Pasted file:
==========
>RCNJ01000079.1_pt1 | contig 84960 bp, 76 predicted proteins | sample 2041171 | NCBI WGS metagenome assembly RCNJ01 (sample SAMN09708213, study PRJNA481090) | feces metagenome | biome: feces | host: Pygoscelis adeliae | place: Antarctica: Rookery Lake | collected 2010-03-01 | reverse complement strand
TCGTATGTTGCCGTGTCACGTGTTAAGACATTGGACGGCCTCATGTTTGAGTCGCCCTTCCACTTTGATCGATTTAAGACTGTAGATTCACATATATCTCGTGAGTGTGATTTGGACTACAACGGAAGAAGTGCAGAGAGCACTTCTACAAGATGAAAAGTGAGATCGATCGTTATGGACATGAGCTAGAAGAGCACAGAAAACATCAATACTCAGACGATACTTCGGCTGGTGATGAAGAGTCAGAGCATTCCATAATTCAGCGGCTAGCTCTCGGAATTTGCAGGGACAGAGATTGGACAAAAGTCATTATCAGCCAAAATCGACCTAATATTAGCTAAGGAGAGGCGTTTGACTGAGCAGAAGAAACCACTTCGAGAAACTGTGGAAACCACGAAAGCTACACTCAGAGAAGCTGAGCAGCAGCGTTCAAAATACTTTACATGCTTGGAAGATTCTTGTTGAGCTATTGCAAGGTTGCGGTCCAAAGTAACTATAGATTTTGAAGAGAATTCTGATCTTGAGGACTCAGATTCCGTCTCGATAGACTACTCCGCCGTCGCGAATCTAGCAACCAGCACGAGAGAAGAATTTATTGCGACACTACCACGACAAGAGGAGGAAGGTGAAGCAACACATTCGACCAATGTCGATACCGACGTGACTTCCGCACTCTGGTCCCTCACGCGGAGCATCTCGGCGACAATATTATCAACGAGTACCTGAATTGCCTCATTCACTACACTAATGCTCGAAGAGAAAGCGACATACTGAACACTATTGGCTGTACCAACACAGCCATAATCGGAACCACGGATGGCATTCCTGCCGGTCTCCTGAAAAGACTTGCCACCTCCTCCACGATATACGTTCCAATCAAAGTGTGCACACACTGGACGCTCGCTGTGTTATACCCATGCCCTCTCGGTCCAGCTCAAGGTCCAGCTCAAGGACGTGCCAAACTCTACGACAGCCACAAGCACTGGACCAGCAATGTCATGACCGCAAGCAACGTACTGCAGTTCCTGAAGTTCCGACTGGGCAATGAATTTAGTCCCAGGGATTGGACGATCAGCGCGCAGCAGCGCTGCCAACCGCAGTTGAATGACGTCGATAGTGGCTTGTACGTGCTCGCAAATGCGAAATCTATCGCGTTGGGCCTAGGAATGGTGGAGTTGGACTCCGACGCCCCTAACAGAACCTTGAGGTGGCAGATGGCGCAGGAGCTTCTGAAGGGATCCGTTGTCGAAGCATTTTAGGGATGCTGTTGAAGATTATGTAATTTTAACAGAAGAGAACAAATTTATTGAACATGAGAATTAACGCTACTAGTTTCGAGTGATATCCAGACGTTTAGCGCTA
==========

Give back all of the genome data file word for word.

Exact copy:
>RCNJ01000079.1_pt1 | contig 84960 bp, 76 predicted proteins | sample 2041171 | NCBI WGS metagenome assembly RCNJ01 (sample SAMN09708213, study PRJNA481090) | feces metagenome | biome: feces | host: Pygoscelis adeliae | place: Antarctica: Rookery Lake | collected 2010-03-01 | reverse complement strand
TCGTATGTTGCCGTGTCACGTGTTAAGACATTGGACGGCCTCATGTTTGAGTCGCCCTTCCACTTTGATCGATTTAAGACTGTAGATTCACATATATCTCGTGAGTGTGATTTGGACTACAACGGAAGAAGTGCAGAGAGCACTTCTACAAGATGAAAAGTGAGATCGATCGTTATGGACATGAGCTAGAAGAGCACAGAAAACATCAATACTCAGACGATACTTCGGCTGGTGATGAAGAGTCAGAGCATTCCATAATTCAGCGGCTAGCTCTCGGAATTTGCAGGGACAGAGATTGGACAAAAGTCATTATCAGCCAAAATCGACCTAATATTAGCTAAGGAGAGGCGTTTGACTGAGCAGAAGAAACCACTTCGAGAAACTGTGGAAACCACGAAAGCTACACTCAGAGAAGCTGAGCAGCAGCGTTCAAAATACTTTACATGCTTGGAAGATTCTTGTTGAGCTATTGCAAGGTTGCGGTCCAAAGTAACTATAGATTTTGAAGAGAATTCTGATCTTGAGGACTCAGATTCCGTCTCGATAGACTACTCCGCCGTCGCGAATCTAGCAACCAGCACGAGAGAAGAATTTATTGCGACACTACCACGACAAGAGGAGGAAGGTGAAGCAACACATTCGACCAATGTCGATACCGACGTGACTTCCGCACTCTGGTCCCTCACGCGGAGCATCTCGGCGACAATATTATCAACGAGTACCTGAATTGCCTCATTCACTACACTAATGCTCGAAGAGAAAGCGACATACTGAACACTATTGGCTGTACCAACACAGCCATAATCGGAACCACGGATGGCATTCCTGCCGGTCTCCTGAAAAGACTTGCCACCTCCTCCACGATATACGTTCCAATCAAAGTGTGCACACACTGGACGCTCGCTGTGTTATACCCATGCCCTCTCGGTCCAGCTCAAGGTCCAGCTCAAGGACGTGCCAAACTCTACGACAGCCACAAGCACTGGACCAGCAATGTCATGACCGCAAGCAACGTACTGCAGTTCCTGAAGTTCCGACTGGGCAATGAATTTAGTCCCAGGGATTGGACGATCAGCGCGCAGCAGCGCTGCCAACCGCAGTTGAATGACGTCGATAGTGGCTTGTACGTGCTCGCAAATGCGAAATCTATCGCGTTGGGCCTAGGAATGGTGGAGTTGGACTCCGACGCCCCTAACAGAACCTTGAGGTGGCAGATGGCGCAGGAGCTTCTGAAGGGATCCGTTGTCGAAGCATTTTAGGGATGCTGTTGAAGATTATGTAATTTTAACAGAAGAGAACAAATTTATTGAACATGAGAATTAACGCTACTAGTTTCGAGTGATATCCAGACGTTTAGCGCTA